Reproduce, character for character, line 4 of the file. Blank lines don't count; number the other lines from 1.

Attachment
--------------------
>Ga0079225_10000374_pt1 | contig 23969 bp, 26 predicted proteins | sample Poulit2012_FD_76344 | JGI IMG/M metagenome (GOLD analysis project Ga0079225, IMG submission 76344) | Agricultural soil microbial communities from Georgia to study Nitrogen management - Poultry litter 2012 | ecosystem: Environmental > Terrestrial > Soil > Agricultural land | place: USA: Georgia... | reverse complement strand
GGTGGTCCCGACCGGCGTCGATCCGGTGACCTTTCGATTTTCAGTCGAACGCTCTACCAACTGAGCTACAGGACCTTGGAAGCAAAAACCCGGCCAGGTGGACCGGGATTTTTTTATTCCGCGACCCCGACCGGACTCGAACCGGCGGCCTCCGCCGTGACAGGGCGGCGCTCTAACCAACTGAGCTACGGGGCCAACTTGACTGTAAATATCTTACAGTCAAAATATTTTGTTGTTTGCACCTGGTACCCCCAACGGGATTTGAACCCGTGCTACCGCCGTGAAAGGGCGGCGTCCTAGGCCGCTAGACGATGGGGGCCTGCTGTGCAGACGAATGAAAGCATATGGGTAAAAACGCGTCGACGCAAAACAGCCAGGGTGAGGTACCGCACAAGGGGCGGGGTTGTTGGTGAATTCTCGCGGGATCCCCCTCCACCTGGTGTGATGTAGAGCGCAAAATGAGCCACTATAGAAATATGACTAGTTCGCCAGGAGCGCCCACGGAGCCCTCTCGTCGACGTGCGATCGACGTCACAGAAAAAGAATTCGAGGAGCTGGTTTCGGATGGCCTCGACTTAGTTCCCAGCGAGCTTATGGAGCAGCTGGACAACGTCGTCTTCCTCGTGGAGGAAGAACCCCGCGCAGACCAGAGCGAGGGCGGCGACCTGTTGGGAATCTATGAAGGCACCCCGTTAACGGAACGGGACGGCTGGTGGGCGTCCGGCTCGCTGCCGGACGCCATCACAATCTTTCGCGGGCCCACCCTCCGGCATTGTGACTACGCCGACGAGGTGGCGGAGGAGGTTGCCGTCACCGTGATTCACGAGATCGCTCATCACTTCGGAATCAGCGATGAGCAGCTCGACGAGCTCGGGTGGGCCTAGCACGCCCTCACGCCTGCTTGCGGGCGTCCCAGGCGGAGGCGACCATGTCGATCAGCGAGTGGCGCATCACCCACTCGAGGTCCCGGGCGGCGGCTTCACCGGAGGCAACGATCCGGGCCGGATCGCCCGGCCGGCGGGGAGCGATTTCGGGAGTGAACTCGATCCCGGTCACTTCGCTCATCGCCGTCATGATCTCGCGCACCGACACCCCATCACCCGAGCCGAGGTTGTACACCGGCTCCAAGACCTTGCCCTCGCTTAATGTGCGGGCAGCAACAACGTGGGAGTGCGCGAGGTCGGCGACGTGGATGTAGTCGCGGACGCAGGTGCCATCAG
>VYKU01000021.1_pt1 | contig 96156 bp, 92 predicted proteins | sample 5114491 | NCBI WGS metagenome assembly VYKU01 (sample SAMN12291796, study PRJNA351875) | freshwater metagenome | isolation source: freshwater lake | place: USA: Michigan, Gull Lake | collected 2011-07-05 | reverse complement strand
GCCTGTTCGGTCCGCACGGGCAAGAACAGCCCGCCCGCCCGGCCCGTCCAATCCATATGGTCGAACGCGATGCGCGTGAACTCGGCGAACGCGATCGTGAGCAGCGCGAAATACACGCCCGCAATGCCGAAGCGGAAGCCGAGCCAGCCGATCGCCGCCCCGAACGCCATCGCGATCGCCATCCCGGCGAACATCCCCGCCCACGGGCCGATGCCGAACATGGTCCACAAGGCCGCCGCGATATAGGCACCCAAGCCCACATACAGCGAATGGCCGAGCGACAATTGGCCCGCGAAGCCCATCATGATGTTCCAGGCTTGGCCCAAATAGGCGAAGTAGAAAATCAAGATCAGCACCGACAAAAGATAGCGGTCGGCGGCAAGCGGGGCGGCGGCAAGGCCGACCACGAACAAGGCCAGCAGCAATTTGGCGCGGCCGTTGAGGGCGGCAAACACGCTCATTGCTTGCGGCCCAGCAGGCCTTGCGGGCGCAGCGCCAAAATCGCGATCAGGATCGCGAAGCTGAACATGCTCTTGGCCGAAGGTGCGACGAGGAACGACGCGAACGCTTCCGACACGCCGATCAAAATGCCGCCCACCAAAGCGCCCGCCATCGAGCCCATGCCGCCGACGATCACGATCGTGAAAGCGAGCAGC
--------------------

GCCTGTTCGGTCCGCACGGGCAAGAACAGCCCGCCCGCCCGGCCCGTCCAATCCATATGGTCGAACGCGATGCGCGTGAACTCGGCGAACGCGATCGTGAGCAGCGCGAAATACACGCCCGCAATGCCGAAGCGGAAGCCGAGCCAGCCGATCGCCGCCCCGAACGCCATCGCGATCGCCATCCCGGCGAACATCCCCGCCCACGGGCCGATGCCGAACATGGTCCACAAGGCCGCCGCGATATAGGCACCCAAGCCCACATACAGCGAATGGCCGAGCGACAATTGGCCCGCGAAGCCCATCATGATGTTCCAGGCTTGGCCCAAATAGGCGAAGTAGAAAATCAAGATCAGCACCGACAAAAGATAGCGGTCGGCGGCAAGCGGGGCGGCGGCAAGGCCGACCACGAACAAGGCCAGCAGCAATTTGGCGCGGCCGTTGAGGGCGGCAAACACGCTCATTGCTTGCGGCCCAGCAGGCCTTGCGGGCGCAGCGCCAAAATCGCGATCAGGATCGCGAAGCTGAACATGCTCTTGGCCGAAGGTGCGACGAGGAACGACGCGAACGCTTCCGACACGCCGATCAAAATGCCGCCCACCAAAGCGCCCGCCATCGAGCCCATGCCGCCGACGATCACGATCGTGAAAGCGAGCAGC